I’d been meaning to revisit the charming little patch of Beijing that is Xihai, and finally did so yesterday. Strolling around there was a nice reminder that no-one does winter fun quite like Beijingers do…
Beijing, August 2012
One of the cool things about huge and populous cities like Beijing is that, wherever you go, you encounter such diverse and resourceful ways of making one’s livelihood.
The Place 世貿天階, Beijing
This is a sign that I walk by all the time. I’ve only ever seen fire hydrants pictorialised this way in China:
It only makes the design more intriguing when one discovers the actual hydrants look pretty much the same as the ones anywhere else..
And here’s a manhole which I also pass by almost daily. It ‘has character’: if you look at it from a certain orientation, it’s patterned all over with the Chinese character for ‘person’ (人). Though I’m not certain it was intentional..
The Chinese word for ‘manhole’ is jinggai (井盖), which literally means ‘well-cover’; so no direct references to people climbing in and out of them, which the English ‘manhole’ so baldly points to. Anyway, intentional or not, I like to think of this pretty patch of steel, with ‘人’ all over it, as a translingual visual pun. :o)
I had brunch today with two close family friends, Pingping and Lele. We hung out in a little alley, Wudaoying (五道营) Hutong, which is nestled in a network of smallish streets very near to Beijing’s Llama Temple (雍和宫).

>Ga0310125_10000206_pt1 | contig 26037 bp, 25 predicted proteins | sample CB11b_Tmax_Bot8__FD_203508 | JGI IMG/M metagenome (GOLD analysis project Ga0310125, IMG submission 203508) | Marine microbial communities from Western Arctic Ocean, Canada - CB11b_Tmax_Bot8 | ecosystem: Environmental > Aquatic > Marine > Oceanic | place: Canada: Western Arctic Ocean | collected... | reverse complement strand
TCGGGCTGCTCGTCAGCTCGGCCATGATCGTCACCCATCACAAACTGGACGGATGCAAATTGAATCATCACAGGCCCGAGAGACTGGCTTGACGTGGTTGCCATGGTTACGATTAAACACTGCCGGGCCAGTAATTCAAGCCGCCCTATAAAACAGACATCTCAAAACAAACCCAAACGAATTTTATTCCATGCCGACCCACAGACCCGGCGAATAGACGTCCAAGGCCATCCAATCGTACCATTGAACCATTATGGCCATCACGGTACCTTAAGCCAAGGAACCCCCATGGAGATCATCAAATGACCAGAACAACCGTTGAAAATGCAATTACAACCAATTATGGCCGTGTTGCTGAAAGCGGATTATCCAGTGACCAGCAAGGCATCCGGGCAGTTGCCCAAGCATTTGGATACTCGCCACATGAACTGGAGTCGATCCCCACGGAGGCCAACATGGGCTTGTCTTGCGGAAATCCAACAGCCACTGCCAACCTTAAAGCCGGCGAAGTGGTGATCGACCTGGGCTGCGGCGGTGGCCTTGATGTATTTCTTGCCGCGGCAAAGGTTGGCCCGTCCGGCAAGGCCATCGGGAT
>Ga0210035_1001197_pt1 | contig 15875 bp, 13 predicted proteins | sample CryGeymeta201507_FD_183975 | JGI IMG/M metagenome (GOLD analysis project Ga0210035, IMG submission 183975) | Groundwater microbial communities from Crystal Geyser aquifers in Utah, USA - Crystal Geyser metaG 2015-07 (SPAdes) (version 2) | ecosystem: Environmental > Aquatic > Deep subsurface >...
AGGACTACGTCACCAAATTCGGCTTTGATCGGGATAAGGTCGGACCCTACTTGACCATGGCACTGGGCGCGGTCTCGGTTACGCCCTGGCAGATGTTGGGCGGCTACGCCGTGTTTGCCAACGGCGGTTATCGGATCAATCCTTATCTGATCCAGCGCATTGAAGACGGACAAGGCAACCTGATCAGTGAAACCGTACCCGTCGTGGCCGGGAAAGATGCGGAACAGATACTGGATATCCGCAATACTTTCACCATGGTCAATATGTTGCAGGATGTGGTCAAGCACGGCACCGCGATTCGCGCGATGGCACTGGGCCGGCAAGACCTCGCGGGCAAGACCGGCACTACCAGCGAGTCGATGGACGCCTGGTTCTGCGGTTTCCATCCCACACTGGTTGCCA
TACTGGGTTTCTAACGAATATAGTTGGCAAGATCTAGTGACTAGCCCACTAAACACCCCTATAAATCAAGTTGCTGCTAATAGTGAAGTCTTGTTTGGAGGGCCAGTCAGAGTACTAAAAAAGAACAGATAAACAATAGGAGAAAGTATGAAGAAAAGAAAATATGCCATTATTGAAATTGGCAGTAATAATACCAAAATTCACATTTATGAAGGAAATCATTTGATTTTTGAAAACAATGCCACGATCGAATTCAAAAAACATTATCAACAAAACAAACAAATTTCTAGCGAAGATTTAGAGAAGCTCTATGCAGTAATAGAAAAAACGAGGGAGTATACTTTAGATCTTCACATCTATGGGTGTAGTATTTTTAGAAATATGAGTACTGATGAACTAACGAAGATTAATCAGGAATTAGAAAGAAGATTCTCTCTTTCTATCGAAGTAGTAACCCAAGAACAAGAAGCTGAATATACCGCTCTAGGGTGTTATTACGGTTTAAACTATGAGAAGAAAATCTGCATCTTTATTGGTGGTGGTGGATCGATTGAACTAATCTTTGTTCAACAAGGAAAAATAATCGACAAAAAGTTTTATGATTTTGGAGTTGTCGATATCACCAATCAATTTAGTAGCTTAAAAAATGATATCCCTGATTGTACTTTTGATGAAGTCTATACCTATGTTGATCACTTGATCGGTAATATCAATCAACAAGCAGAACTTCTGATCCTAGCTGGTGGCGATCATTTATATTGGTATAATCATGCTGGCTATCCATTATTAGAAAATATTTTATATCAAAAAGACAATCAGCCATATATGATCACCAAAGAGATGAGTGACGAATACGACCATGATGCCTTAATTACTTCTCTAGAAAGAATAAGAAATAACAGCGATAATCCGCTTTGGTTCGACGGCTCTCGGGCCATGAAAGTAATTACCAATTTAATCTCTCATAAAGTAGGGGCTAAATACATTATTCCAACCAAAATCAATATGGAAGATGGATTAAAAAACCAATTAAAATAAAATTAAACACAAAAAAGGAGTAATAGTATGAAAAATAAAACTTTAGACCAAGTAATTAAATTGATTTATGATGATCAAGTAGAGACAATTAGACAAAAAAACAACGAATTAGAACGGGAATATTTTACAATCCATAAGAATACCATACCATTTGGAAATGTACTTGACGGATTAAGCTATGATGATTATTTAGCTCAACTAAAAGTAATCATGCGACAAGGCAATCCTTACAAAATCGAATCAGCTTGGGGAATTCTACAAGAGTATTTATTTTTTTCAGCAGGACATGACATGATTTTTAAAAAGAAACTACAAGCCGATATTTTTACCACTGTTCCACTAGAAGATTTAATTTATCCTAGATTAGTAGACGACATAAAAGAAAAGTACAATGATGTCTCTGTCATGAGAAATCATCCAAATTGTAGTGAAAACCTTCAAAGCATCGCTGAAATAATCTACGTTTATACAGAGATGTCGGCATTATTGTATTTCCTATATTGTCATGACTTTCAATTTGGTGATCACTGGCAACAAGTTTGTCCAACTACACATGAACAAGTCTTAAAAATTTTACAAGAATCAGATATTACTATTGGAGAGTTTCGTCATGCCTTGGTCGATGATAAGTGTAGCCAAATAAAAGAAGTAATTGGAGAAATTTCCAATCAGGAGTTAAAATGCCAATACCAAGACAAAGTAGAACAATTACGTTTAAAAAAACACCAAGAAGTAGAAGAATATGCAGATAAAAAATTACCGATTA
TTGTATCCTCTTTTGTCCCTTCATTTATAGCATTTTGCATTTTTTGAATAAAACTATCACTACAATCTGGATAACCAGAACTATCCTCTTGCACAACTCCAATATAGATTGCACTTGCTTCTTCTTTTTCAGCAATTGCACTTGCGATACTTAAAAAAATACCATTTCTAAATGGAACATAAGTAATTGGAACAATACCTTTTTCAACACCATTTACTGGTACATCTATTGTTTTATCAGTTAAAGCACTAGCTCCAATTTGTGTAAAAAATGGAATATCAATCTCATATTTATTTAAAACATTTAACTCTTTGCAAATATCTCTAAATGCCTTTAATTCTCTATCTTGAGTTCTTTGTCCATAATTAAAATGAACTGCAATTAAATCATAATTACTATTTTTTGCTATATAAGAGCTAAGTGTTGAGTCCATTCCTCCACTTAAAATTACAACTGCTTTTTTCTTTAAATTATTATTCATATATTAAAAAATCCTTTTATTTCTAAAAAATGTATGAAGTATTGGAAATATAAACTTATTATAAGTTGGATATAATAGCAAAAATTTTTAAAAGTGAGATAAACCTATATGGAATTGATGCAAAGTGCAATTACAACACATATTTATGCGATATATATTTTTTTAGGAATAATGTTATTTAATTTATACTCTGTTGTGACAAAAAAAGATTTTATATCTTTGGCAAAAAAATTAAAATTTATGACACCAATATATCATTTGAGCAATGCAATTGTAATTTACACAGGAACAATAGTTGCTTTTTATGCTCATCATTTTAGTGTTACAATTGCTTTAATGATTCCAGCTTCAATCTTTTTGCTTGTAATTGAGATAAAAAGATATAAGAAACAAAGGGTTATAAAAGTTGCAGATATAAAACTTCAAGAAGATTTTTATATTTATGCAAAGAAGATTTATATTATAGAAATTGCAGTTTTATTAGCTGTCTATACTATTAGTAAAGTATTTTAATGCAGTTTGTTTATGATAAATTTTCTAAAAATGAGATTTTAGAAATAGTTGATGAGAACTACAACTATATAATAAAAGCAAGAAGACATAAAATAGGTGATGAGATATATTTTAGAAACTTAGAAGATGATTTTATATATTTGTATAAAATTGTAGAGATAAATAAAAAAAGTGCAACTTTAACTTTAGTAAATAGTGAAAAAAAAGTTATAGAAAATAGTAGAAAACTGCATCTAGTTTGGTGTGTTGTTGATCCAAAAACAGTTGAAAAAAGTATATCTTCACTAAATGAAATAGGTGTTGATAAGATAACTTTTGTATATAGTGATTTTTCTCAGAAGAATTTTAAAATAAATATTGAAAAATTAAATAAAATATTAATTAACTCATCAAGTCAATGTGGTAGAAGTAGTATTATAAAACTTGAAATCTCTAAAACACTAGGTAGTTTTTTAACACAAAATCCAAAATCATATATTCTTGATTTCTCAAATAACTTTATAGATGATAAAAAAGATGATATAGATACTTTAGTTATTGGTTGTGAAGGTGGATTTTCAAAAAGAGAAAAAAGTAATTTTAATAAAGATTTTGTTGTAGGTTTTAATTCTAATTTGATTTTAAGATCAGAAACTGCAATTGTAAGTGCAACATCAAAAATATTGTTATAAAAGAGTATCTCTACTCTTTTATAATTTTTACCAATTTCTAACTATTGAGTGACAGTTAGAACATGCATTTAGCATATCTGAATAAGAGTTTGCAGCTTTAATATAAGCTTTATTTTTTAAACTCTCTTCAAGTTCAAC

Wudaoying is peppered with tiny cafés, restaurants, bars, and slightly off-kilter shops. It’s very charming and uncrowded; and also the kind of place that many Chinese people would describe as rather xiaozi (小资), or ‘petit-bourgeois’. (It’s perhaps additionally telling that the larger restaurants on this street specialise respectively in Greek, Italian and Spanish cuisine, and that many of the cafés and bars are heavily European-influenced in terms of décor and menu.)
Because of China’s Communist legacy and the continued circulation of its ideologies among the general population (much of it tongue-in-cheek), xiaozi / petit-bourgeois is actually a commonly used phrase and not seen as high-faluting talk at all. Fascinating how the ‘same’ phrases carry such different baggage across languages. I’m trying to imagine, say, American university-age friends saying to each other over salads and fries: “This place is sooo petit-bourgeois!” Hmm…